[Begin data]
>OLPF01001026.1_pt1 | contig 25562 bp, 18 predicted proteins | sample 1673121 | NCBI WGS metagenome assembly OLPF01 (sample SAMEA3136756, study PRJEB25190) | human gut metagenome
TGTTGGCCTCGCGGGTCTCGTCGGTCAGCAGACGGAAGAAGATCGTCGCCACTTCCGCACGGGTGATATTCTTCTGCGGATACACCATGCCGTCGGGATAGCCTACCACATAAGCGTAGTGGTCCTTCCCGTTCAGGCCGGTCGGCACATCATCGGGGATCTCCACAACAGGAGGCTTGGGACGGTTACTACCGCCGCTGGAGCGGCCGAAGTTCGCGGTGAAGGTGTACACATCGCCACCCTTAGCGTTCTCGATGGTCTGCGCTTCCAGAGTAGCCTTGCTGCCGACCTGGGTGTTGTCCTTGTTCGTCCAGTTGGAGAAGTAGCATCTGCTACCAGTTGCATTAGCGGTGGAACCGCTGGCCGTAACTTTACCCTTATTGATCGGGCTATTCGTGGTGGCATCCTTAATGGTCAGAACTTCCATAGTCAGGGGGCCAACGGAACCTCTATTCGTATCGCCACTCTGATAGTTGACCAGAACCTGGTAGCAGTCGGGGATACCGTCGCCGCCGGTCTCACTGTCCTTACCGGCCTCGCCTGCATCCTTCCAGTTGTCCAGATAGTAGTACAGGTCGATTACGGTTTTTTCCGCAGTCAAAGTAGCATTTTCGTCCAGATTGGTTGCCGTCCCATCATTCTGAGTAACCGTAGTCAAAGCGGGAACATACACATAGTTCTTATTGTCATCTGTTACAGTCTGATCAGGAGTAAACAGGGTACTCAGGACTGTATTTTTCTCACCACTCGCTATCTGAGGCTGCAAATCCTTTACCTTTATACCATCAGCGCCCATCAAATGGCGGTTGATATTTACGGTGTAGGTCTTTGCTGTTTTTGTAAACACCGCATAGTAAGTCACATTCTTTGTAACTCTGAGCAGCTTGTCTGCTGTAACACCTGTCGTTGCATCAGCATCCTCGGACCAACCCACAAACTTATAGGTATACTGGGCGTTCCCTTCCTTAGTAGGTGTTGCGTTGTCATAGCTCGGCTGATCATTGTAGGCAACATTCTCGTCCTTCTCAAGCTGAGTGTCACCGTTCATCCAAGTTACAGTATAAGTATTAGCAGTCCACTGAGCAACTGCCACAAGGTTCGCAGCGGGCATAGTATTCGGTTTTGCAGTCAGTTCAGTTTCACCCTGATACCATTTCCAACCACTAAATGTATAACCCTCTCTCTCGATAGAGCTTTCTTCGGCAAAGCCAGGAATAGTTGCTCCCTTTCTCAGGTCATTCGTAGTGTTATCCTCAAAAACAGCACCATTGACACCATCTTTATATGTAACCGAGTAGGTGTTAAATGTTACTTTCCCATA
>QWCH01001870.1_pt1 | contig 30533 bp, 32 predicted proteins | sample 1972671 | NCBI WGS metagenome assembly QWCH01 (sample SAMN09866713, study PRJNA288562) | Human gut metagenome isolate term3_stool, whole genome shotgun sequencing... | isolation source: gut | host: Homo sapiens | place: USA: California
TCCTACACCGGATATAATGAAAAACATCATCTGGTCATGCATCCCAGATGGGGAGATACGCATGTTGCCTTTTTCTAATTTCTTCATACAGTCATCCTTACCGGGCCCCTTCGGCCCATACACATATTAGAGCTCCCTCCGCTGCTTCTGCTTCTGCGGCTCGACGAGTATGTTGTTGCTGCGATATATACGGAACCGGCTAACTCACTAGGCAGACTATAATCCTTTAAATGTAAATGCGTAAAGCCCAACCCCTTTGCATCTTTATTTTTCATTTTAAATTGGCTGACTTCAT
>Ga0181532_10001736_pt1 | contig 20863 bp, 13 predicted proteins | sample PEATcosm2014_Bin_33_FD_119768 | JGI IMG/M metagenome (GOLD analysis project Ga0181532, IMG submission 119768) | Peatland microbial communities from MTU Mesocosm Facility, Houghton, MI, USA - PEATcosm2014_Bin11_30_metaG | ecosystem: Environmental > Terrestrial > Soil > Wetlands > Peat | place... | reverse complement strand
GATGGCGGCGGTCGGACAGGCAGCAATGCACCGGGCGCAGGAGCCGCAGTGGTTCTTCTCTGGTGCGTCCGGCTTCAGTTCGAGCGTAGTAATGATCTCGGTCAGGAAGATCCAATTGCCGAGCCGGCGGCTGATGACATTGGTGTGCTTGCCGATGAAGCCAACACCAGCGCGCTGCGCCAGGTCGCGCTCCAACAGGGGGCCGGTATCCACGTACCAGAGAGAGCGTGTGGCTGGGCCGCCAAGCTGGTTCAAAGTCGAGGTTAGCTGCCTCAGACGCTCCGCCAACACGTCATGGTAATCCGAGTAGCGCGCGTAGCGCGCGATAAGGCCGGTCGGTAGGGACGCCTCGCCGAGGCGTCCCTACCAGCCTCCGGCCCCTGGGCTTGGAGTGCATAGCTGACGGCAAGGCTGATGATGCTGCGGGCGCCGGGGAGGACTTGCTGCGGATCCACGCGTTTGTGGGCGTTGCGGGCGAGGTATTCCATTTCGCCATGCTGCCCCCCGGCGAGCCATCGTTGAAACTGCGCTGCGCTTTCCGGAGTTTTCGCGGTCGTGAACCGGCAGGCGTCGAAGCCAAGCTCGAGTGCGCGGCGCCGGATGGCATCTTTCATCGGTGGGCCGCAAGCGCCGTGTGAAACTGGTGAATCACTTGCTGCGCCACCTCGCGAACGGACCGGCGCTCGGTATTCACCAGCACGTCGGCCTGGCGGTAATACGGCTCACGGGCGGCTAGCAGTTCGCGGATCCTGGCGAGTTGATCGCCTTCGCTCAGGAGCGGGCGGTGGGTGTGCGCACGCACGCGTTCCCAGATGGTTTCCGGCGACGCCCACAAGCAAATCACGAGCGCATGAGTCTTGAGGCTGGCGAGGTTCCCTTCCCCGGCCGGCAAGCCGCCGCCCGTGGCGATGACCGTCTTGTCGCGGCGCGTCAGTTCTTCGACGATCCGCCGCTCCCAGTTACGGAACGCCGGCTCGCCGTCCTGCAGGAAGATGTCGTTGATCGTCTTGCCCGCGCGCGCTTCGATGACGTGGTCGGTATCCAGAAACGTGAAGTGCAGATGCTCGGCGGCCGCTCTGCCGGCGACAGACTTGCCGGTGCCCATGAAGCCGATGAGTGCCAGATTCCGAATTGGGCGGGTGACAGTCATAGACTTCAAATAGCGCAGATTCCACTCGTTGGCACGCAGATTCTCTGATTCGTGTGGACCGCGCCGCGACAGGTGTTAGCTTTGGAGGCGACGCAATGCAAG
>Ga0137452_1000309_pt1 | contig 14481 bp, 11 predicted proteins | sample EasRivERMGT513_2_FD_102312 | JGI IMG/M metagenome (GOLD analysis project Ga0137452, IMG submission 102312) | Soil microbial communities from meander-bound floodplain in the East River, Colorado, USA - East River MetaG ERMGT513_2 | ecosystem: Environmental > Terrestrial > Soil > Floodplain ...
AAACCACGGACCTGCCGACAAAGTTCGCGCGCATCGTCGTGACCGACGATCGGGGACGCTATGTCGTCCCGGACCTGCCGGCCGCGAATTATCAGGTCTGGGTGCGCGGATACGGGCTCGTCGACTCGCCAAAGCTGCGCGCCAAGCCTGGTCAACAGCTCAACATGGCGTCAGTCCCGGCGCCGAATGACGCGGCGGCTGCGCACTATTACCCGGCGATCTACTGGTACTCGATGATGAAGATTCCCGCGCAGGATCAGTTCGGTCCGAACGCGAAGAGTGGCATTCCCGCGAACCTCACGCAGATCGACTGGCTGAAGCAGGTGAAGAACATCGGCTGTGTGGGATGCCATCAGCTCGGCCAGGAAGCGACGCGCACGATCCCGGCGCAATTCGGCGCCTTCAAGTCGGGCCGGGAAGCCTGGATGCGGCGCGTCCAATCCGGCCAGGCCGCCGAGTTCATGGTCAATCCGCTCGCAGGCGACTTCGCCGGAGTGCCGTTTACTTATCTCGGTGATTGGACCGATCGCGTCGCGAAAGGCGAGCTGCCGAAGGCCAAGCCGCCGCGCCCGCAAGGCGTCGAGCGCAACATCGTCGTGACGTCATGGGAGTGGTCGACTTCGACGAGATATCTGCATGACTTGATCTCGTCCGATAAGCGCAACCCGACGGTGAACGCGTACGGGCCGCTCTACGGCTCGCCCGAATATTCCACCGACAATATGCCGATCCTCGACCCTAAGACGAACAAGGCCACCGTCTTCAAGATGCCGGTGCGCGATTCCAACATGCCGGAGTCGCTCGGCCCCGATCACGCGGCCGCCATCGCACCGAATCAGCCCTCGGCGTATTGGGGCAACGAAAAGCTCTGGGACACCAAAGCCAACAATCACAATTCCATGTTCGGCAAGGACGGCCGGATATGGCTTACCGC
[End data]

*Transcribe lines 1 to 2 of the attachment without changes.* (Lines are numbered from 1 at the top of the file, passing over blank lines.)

>OLPF01001026.1_pt1 | contig 25562 bp, 18 predicted proteins | sample 1673121 | NCBI WGS metagenome assembly OLPF01 (sample SAMEA3136756, study PRJEB25190) | human gut metagenome
TGTTGGCCTCGCGGGTCTCGTCGGTCAGCAGACGGAAGAAGATCGTCGCCACTTCCGCACGGGTGATATTCTTCTGCGGATACACCATGCCGTCGGGATAGCCTACCACATAAGCGTAGTGGTCCTTCCCGTTCAGGCCGGTCGGCACATCATCGGGGATCTCCACAACAGGAGGCTTGGGACGGTTACTACCGCCGCTGGAGCGGCCGAAGTTCGCGGTGAAGGTGTACACATCGCCACCCTTAGCGTTCTCGATGGTCTGCGCTTCCAGAGTAGCCTTGCTGCCGACCTGGGTGTTGTCCTTGTTCGTCCAGTTGGAGAAGTAGCATCTGCTACCAGTTGCATTAGCGGTGGAACCGCTGGCCGTAACTTTACCCTTATTGATCGGGCTATTCGTGGTGGCATCCTTAATGGTCAGAACTTCCATAGTCAGGGGGCCAACGGAACCTCTATTCGTATCGCCACTCTGATAGTTGACCAGAACCTGGTAGCAGTCGGGGATACCGTCGCCGCCGGTCTCACTGTCCTTACCGGCCTCGCCTGCATCCTTCCAGTTGTCCAGATAGTAGTACAGGTCGATTACGGTTTTTTCCGCAGTCAAAGTAGCATTTTCGTCCAGATTGGTTGCCGTCCCATCATTCTGAGTAACCGTAGTCAAAGCGGGAACATACACATAGTTCTTATTGTCATCTGTTACAGTCTGATCAGGAGTAAACAGGGTACTCAGGACTGTATTTTTCTCACCACTCGCTATCTGAGGCTGCAAATCCTTTACCTTTATACCATCAGCGCCCATCAAATGGCGGTTGATATTTACGGTGTAGGTCTTTGCTGTTTTTGTAAACACCGCATAGTAAGTCACATTCTTTGTAACTCTGAGCAGCTTGTCTGCTGTAACACCTGTCGTTGCATCAGCATCCTCGGACCAACCCACAAACTTATAGGTATACTGGGCGTTCCCTTCCTTAGTAGGTGTTGCGTTGTCATAGCTCGGCTGATCATTGTAGGCAACATTCTCGTCCTTCTCAAGCTGAGTGTCACCGTTCATCCAAGTTACAGTATAAGTATTAGCAGTCCACTGAGCAACTGCCACAAGGTTCGCAGCGGGCATAGTATTCGGTTTTGCAGTCAGTTCAGTTTCACCCTGATACCATTTCCAACCACTAAATGTATAACCCTCTCTCTCGATAGAGCTTTCTTCGGCAAAGCCAGGAATAGTTGCTCCCTTTCTCAGGTCATTCGTAGTGTTATCCTCAAAAACAGCACCATTGACACCATCTTTATATGTAACCGAGTAGGTGTTAAATGTTACTTTCCCATA